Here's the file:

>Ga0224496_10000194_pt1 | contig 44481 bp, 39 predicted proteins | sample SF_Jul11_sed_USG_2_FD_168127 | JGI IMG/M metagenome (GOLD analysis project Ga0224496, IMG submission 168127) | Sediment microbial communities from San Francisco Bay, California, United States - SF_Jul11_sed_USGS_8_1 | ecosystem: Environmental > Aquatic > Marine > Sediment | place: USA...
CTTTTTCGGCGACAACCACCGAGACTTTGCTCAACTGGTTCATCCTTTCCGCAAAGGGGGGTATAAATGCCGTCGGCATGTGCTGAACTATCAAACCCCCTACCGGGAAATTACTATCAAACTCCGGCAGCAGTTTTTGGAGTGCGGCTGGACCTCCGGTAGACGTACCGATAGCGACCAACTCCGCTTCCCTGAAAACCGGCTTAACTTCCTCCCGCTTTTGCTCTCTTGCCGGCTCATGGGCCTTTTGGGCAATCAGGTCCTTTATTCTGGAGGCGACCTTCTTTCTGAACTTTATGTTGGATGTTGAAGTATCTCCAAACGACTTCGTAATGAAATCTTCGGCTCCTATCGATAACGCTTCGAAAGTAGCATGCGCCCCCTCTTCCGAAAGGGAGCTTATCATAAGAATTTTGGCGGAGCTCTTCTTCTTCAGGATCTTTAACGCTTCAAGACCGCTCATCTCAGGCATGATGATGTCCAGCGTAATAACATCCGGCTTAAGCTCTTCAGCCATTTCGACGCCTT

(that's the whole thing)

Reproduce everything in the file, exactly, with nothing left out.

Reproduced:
>Ga0224496_10000194_pt1 | contig 44481 bp, 39 predicted proteins | sample SF_Jul11_sed_USG_2_FD_168127 | JGI IMG/M metagenome (GOLD analysis project Ga0224496, IMG submission 168127) | Sediment microbial communities from San Francisco Bay, California, United States - SF_Jul11_sed_USGS_8_1 | ecosystem: Environmental > Aquatic > Marine > Sediment | place: USA...
CTTTTTCGGCGACAACCACCGAGACTTTGCTCAACTGGTTCATCCTTTCCGCAAAGGGGGGTATAAATGCCGTCGGCATGTGCTGAACTATCAAACCCCCTACCGGGAAATTACTATCAAACTCCGGCAGCAGTTTTTGGAGTGCGGCTGGACCTCCGGTAGACGTACCGATAGCGACCAACTCCGCTTCCCTGAAAACCGGCTTAACTTCCTCCCGCTTTTGCTCTCTTGCCGGCTCATGGGCCTTTTGGGCAATCAGGTCCTTTATTCTGGAGGCGACCTTCTTTCTGAACTTTATGTTGGATGTTGAAGTATCTCCAAACGACTTCGTAATGAAATCTTCGGCTCCTATCGATAACGCTTCGAAAGTAGCATGCGCCCCCTCTTCCGAAAGGGAGCTTATCATAAGAATTTTGGCGGAGCTCTTCTTCTTCAGGATCTTTAACGCTTCAAGACCGCTCATCTCAGGCATGATGATGTCCAGCGTAATAACATCCGGCTTAAGCTCTTCAGCCATTTCGACGCCTT